Mallory-Weiss tear


  • Longitudinal lacerations through mucosa and submucosa
  • 75% in proximal stomach, rest in distal esophagus
  • Due to sudden increase in intrabdominal pressure
    • Typically in the setting of forceful vomiting or retching

Clinical Features

Risk Factors

  • Hiatal hernia
  • Alcoholism
  • Anything that increases intrabdominal pressure: blunt abdominal trauma, CPR, etc.


  • Classic presentation: Hematemesis following vomiting or retching
    • As few as 30% of patients present this way
  • Coffee ground emesis
  • Melena
  • Hematochezia

Differential Diagnosis

Upper gastrointestinal bleeding

Mimics of GI Bleeding


  • Approach as any GI bleed
    • CBC
    • BMP
    • Type and screen
    • Guiac
    • CXR
  • Definitive diagnosis by endoscopy


  • Most Mallory-Weiss tears are minor and resolve on their own, but up to 3% of upper gastrointestinal bleeding deaths are a result of Mallory-Weiss tears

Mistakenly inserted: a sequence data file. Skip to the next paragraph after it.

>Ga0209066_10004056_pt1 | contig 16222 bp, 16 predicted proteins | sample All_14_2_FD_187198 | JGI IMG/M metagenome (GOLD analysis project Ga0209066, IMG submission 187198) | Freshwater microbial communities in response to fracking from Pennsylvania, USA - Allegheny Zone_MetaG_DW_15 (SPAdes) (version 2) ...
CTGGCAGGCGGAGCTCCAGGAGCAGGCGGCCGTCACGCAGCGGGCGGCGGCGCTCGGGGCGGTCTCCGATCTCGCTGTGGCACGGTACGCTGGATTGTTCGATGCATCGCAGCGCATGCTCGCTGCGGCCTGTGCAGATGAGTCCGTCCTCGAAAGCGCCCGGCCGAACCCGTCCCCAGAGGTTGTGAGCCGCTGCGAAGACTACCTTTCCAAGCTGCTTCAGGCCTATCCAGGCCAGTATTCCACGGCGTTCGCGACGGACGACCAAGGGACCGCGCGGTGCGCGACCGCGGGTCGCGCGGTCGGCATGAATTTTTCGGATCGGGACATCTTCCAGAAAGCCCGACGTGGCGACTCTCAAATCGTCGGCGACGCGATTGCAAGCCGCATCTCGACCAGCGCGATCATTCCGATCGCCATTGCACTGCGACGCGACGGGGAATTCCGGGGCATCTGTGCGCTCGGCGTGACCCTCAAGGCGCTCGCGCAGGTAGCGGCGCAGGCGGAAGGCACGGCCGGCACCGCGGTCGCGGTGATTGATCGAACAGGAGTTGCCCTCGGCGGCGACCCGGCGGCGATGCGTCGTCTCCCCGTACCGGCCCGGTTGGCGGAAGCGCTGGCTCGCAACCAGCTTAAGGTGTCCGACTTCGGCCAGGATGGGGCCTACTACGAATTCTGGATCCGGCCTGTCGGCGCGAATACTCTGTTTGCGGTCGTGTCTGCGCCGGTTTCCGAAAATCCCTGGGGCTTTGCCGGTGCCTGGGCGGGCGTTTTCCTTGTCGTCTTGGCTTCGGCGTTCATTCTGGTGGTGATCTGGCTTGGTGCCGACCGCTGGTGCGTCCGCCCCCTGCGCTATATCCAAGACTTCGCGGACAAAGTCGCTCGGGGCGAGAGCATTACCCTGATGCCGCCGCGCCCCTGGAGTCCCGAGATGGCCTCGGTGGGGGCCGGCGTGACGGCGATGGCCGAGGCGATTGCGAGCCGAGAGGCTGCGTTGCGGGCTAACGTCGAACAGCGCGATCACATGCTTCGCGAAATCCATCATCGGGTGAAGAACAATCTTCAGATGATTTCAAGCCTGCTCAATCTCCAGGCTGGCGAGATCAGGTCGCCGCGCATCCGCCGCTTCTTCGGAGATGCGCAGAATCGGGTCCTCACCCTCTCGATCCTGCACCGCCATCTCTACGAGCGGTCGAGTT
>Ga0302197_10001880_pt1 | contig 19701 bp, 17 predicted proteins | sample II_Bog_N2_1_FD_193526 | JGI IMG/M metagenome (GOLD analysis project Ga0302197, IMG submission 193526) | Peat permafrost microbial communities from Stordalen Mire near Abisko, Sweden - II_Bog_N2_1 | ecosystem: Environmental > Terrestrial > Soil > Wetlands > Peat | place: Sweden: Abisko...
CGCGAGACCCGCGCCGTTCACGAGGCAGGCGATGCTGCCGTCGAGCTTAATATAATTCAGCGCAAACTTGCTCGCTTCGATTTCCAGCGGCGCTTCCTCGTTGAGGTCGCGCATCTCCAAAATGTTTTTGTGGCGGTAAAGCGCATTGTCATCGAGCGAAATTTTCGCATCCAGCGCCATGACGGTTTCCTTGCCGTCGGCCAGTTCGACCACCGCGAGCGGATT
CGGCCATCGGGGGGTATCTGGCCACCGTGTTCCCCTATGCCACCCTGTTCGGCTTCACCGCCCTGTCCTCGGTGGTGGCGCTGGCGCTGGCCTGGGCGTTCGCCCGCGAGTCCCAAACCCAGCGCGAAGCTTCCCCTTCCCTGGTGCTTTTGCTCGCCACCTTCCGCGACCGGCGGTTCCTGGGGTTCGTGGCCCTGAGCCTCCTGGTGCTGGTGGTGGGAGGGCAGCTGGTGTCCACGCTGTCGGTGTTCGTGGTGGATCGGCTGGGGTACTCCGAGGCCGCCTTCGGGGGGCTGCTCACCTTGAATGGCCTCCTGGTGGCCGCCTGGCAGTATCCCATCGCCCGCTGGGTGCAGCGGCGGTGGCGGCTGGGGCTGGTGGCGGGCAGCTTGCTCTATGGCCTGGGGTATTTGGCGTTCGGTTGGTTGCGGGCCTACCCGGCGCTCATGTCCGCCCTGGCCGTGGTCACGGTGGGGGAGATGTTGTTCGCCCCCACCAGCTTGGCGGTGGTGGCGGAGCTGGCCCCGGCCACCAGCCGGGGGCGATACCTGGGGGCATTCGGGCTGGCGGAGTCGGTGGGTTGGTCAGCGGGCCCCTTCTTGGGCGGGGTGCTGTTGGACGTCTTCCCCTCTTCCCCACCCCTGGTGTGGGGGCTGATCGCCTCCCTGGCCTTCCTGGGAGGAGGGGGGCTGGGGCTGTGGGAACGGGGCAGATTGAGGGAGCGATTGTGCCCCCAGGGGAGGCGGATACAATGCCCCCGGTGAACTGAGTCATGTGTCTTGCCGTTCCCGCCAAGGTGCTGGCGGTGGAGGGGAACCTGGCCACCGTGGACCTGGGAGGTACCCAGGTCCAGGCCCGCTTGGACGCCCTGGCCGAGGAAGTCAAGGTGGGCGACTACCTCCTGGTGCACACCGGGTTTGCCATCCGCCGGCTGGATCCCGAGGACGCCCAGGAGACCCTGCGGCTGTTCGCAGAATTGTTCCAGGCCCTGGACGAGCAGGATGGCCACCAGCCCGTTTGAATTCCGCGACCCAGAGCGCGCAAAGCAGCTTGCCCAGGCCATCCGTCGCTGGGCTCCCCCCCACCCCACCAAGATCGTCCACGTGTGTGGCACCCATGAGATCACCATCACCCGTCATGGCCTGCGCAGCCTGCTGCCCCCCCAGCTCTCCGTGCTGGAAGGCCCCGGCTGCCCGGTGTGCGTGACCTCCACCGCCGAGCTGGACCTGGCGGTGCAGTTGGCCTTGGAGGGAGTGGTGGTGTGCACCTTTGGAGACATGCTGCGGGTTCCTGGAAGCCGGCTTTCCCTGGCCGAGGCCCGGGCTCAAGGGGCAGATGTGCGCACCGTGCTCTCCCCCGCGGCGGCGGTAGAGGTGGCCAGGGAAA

• Endoscopy only for active and on-going bleeding[1]
  • Treat as undifferentiated upper GI bleed
    • Many of these patients are alcoholics and have cirrhosis; consider esophageal varices
    • History of vomiting/retching; consider boerhaave

Treatments Not Supported by the Literature

  • No evidence to support octreotide use


  • Anticipate admission

See Also


  1. Gyawali CP. The Washington Manual Gastroenterology Subspecialty Consult 2ed. 2008. Washington University School of Medicine.
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